Snap pea season is here! This would also work with regular shelled peas, or even chopped snow peas. For herbs, I used cilantro and mint because I have them in abundance right now, but parsley and/or basil would work nicely as well. You could also use chives in place of the onion.

3-4 cups cold cooked brown rice, bulgar, or quinoa (or combination)
3-4 Tbsp olive oil (or to taste)
1-2 Tbsp lemon juice
1 1/2 cups snap peas, whole or in 1/2-inch chunks
1/2 cup chopped fresh cilantro
1/2 cup chopped fresh mint
1/2 cup minced red onion (spring onion works well)
1 Tbsp minced green garlic (optional)
1/2 cup crumbled feta (optional)
Salt and pepper to taste

Combine all ingredients in a bowl and mix well. If not serving immediately, refrigerate.

Serves 4-6.

Plant a Row for the Hungry

If you're still in the process of getting your garden in this year, give some thought to the idea of planting a little extra for local folks in need. Many local service agencies accept donations of fresh produce to distribute to our hungry neighbors. See Plant a Row Western Mass for details.

Even if you don't intentionally plant extra, this is a great way to share the bounty with people who may have trouble getting access to fresh produce, much less local vegetables. If you find yourself with more than you can use of something you're growing, pass it along! Right now we have an overflowing bounty of salad greens - and we're getting ready to go on a 10-day vacation - so I'm going to see if we can share some via the Center for Self-Reliance here in Greenfield.

Friday, June 4, 2010

Strawberry and Goat Cheese Salad

A delightfully sweet and savory combination. Use flavorful greens - arugula is good, or a salad mix that includes things like mustard greens and sorrel along with the lettuce.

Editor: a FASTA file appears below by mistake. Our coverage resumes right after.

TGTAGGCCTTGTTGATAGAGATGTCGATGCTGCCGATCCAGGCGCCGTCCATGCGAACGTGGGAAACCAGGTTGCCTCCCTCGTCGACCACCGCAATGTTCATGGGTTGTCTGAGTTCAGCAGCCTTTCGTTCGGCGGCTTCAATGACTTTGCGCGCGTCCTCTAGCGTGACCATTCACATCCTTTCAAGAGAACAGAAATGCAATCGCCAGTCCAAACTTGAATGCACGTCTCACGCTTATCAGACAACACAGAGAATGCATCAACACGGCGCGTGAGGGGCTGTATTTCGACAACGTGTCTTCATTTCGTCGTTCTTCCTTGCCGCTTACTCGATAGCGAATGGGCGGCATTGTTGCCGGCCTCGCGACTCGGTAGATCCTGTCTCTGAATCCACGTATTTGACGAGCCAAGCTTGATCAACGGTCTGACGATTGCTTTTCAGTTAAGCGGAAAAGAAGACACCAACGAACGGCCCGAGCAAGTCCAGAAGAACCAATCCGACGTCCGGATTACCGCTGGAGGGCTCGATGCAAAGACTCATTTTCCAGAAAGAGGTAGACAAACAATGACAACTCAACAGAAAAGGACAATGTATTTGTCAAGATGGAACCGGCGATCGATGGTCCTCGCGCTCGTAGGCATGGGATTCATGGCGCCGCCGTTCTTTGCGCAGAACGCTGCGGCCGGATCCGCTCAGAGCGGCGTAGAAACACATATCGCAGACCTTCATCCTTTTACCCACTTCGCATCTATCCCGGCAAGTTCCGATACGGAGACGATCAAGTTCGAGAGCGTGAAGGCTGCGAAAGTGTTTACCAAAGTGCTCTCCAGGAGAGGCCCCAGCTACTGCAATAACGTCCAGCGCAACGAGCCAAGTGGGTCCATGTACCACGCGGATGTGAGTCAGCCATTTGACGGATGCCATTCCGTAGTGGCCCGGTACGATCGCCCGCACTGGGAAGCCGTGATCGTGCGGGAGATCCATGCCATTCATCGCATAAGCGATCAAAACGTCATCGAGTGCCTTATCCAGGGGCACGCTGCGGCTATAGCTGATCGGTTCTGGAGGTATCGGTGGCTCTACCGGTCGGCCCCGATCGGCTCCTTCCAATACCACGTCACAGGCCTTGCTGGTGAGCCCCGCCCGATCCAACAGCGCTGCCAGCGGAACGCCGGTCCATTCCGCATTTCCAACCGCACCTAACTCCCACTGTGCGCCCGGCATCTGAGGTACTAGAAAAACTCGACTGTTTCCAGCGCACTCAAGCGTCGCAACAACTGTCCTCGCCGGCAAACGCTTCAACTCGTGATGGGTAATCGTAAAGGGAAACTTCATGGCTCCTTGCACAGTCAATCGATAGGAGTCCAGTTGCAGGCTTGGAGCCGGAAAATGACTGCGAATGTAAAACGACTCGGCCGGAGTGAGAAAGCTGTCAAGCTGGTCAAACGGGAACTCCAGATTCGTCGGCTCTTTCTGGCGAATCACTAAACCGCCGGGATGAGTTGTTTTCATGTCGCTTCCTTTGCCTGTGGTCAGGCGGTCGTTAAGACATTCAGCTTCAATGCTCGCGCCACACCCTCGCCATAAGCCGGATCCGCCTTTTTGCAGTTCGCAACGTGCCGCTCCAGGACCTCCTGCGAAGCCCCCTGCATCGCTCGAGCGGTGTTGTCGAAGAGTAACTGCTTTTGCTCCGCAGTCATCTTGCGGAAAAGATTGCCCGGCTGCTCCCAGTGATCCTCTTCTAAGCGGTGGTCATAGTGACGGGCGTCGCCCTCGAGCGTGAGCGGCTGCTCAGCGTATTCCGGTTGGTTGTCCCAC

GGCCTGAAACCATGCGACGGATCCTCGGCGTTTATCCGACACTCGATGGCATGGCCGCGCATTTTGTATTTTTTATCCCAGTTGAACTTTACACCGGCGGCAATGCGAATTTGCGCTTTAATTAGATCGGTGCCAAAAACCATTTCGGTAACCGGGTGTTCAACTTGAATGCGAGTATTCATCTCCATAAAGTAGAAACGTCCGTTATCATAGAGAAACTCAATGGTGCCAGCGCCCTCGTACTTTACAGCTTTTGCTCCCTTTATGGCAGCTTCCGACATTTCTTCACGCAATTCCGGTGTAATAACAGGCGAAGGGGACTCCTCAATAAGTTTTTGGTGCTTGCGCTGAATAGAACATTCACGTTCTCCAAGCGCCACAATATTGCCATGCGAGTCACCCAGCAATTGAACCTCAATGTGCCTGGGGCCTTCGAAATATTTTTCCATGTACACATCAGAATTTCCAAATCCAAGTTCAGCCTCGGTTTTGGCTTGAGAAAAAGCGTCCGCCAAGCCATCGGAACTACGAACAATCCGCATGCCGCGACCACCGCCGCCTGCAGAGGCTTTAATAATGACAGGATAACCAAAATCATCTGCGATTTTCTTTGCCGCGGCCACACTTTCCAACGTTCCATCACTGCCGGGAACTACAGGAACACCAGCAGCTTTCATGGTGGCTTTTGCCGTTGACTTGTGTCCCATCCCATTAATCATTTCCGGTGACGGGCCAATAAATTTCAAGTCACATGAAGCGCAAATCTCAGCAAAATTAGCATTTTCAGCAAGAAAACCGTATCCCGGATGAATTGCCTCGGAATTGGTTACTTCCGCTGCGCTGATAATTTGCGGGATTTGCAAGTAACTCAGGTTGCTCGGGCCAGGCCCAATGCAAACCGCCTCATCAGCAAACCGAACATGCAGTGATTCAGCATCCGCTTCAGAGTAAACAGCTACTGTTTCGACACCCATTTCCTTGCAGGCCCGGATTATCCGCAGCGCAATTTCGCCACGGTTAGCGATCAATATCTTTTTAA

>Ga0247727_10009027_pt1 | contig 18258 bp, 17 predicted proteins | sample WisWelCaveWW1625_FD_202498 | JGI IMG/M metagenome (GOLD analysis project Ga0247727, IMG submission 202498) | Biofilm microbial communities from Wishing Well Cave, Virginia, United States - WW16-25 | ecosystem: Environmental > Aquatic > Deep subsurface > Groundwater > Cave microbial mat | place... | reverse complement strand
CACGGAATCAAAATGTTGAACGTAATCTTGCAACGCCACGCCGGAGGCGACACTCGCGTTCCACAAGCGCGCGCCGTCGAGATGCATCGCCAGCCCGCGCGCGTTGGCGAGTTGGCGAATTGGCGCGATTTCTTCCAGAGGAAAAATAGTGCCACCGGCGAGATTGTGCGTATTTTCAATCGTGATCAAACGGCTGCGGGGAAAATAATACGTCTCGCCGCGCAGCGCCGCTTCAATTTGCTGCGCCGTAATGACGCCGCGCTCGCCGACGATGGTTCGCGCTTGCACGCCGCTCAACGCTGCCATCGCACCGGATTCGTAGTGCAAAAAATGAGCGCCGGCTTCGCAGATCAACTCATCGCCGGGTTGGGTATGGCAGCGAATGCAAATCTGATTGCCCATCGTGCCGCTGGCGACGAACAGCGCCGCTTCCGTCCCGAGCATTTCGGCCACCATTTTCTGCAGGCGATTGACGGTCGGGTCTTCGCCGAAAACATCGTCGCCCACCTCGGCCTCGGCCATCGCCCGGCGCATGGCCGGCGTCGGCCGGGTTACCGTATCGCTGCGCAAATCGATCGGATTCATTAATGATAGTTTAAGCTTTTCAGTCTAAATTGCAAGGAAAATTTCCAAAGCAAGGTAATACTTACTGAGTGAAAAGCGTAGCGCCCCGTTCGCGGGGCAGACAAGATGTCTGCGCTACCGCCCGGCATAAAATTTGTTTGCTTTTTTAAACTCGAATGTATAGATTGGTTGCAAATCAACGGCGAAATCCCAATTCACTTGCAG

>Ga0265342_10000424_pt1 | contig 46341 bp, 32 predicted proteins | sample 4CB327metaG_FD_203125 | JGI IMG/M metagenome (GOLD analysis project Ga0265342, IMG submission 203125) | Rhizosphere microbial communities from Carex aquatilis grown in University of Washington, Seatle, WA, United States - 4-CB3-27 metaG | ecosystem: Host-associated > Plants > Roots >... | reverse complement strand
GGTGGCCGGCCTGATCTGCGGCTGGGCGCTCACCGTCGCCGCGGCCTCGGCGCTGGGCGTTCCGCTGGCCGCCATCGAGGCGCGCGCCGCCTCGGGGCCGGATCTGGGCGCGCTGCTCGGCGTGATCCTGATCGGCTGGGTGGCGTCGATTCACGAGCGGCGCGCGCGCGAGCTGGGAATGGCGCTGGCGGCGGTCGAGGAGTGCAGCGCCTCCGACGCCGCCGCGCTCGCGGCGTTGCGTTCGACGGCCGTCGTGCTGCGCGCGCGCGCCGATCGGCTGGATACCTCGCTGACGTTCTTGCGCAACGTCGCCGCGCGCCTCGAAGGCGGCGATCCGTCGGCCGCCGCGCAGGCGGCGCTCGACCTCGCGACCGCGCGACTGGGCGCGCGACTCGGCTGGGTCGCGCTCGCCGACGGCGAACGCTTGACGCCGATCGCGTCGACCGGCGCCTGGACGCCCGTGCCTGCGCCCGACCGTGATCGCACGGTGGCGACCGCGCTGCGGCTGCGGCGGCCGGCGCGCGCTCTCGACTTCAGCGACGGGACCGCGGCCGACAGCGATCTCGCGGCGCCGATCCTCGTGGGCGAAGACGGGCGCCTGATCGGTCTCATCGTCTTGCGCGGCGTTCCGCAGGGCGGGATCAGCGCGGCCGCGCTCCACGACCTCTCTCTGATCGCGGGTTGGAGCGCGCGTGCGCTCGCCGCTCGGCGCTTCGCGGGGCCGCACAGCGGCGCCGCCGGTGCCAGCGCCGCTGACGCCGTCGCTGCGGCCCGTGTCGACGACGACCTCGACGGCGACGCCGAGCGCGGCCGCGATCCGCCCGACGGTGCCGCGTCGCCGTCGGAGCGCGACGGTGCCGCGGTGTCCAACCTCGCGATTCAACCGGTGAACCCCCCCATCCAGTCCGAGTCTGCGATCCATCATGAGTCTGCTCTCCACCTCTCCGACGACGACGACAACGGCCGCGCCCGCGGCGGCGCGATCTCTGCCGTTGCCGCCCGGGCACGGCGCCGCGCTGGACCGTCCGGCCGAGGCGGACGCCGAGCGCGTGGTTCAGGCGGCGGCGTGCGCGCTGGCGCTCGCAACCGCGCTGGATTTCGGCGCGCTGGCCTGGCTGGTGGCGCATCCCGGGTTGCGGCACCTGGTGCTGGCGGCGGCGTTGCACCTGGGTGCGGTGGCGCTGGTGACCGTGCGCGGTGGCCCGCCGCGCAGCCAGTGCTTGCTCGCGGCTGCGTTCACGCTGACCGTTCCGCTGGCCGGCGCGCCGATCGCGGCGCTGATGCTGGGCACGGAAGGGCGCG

You can make this as a tossed salad, or compose individual servings with the strawberries, goat cheese, and optional nuts on a bed of greens.

Toss or compose in quantities that please you:

Arugula or mixed salad greens
Sliced or quartered strawberries
Crumbled goat cheese
Lightly toasted walnuts or pecans

Top with a balsamic vinaigrette (equal parts balsamic vinegar and olive oil; add salt and pepper and perhaps a little dried basil if you like).

Thursday, June 3, 2010

CISA on Facebook

CISA is on Facebook now - so if you are, too, you can "like" it to get all the latest info right in your stream.

Strawberry Picking

Check out CISA's list of farms selling strawberries, including u-pick, here. My family's personal favorite, Upinngil Farm in Gill, is opening for u-pick tomorrow, June 4. We'll be going away for a week and a half starting the middle of next week, so we need to get our strawberries picked and processed before then, lest we miss most of the season! Picking your own is a great way to get strawberries in bulk for a reasonable price. We'll be freezing loads of them and drying a bunch as well - I tried that last year and we loved having the dried berries in our oatmeal during the winter, for the brief time that they lasted.